Former leaders are being investigated, tried, and possibly imprisoned in countries all over the world.
Many Ghanaians are dissatisfied with the President's full immunity, which is enshrined in the Constitution and lasts for three years after he or she leaves office. Regardless of whether the president's commissions or omissions are criminally executed for personal, family, or political party benefit or not, he is immune from judicial indictment.
It's obvious that it was planned at the request of then-military junta chief Chairman Flt Lt Jerry John Rawlings, who was able to turn civilian and return the country to civilian rule before running for president. The goal was to ensure his safety and immunity from prosecution for all of the egregious crimes he had committed against Ghanaians. Other than that, why should a Ghana president be granted absolute immunity for all their actions, be they criminal and selfishly intended or otherwise?
Ghana Presidents must be held accountable for their personal corruptions, including embezzlement of public funds and accepting bribes, whether while in office or shortly after.
Presidents must set a precedent for the rest of the world to follow. Their behaviour must be admirable, but not excessively so!
Ex-President Jeanine ez was detained in Bolivia on March 13 on charges of extremism, treason, and sedition. Former French President Nicolas Sarkozy had been sentenced to jail for corruption and influence peddling just a week ago.
Benjamin Netanyahu, Israel's new Prime Minister, is currently on trial. Former South African President Jacob Zuma will stand trial in May. In the United States, investigators in New York are looking into former President Donald Trump's business practices.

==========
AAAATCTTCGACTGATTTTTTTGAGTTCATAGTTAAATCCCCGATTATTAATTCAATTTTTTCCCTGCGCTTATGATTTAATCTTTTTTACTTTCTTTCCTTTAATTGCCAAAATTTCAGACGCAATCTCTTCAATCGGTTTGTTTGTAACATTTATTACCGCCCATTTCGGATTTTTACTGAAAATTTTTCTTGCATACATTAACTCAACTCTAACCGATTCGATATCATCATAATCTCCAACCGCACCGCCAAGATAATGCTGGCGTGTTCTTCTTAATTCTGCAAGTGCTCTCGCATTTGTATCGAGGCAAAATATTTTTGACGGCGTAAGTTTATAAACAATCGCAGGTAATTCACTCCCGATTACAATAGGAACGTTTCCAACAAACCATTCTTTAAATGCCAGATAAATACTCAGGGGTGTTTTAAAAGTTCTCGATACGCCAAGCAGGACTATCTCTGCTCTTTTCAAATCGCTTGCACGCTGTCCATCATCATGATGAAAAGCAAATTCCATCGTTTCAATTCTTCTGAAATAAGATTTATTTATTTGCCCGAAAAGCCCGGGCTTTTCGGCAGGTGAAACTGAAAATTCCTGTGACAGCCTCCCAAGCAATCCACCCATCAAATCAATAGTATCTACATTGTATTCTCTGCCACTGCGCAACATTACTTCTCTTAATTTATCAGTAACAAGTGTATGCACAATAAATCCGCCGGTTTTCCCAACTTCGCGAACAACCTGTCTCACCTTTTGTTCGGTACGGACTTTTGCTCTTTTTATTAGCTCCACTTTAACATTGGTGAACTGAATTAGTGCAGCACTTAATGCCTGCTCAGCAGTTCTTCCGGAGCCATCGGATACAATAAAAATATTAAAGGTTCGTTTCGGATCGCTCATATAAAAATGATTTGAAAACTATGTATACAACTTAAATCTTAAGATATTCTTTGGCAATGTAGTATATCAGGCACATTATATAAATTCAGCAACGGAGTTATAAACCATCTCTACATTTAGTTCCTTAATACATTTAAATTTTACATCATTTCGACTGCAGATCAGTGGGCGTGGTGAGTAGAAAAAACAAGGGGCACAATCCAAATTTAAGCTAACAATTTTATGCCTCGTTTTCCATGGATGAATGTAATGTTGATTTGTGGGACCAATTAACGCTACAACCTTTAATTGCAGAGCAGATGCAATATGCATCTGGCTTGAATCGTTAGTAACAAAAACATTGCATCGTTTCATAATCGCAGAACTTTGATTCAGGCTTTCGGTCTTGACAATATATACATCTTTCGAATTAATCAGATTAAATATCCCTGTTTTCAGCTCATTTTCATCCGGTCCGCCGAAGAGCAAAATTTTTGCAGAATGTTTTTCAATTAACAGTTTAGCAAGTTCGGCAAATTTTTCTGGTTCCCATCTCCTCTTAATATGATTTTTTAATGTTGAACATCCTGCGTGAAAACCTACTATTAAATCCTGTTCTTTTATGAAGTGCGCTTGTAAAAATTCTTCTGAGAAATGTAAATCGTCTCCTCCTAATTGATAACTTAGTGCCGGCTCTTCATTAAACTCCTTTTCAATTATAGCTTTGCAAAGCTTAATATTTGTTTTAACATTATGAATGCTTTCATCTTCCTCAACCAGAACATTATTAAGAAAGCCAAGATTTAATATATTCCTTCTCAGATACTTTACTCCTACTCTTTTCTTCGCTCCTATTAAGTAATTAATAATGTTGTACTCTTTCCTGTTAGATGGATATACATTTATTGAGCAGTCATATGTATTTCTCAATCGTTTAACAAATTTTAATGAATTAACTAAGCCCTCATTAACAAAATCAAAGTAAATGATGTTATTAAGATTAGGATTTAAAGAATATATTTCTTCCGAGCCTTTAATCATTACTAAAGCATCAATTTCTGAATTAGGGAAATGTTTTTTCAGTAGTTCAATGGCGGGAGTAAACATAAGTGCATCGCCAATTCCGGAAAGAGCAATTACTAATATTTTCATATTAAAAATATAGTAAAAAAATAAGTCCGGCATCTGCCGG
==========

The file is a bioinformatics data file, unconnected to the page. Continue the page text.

Prosecuting current or former top officials suspected of unethical activity seems to be an obvious democratic decision: everybody should be kept accountable and subject to the rule of law.
Presidents and prime ministers, on the other hand, are not ordinary people. People or political parties select them to lead a country. They're usually well-liked, and sometimes respected. As a consequence, legal actions taken against them are invariably regarded as political, creating discord.
If a political opponent brings a case against a former leader, it may set off a cycle of prosecutorial revenge.
This is one of the reasons why, in 1974, US President Gerald Ford pardoned Richard Nixon, his predecessor. Despite strong proof of criminal misconduct in the Watergate case, Ford was concerned that the nation would be “unnecessarily distracted from meeting (our) challenges” if the country remained “sharply divided over” punishing the former president.
At the time, public opinion was split along political lines. However, many people now claim that absolving Nixon is important for the United States to recover. Strong democracies are normally capable – and the justice system independent – of prosecuting misbehaving lawmakers, including top leaders. After Jacques Chirac in 2011, Sarkozy is France's second modern president to be found guilty of corruption. After Chirac's conviction, the nation did not fall apart.
Prosecutions will keep politicians accountable and reinforce the rule of law in mature democracies. Starting in the 1990s, South Korea prosecuted and convicted five former presidents, ushering in a surge of political trials that resulted in President Park Geun-impeachment hye's in 2018.
Although it might seem that protecting authoritarians goes against democratic principles, many transitional governments have agreed that democracy must take root.
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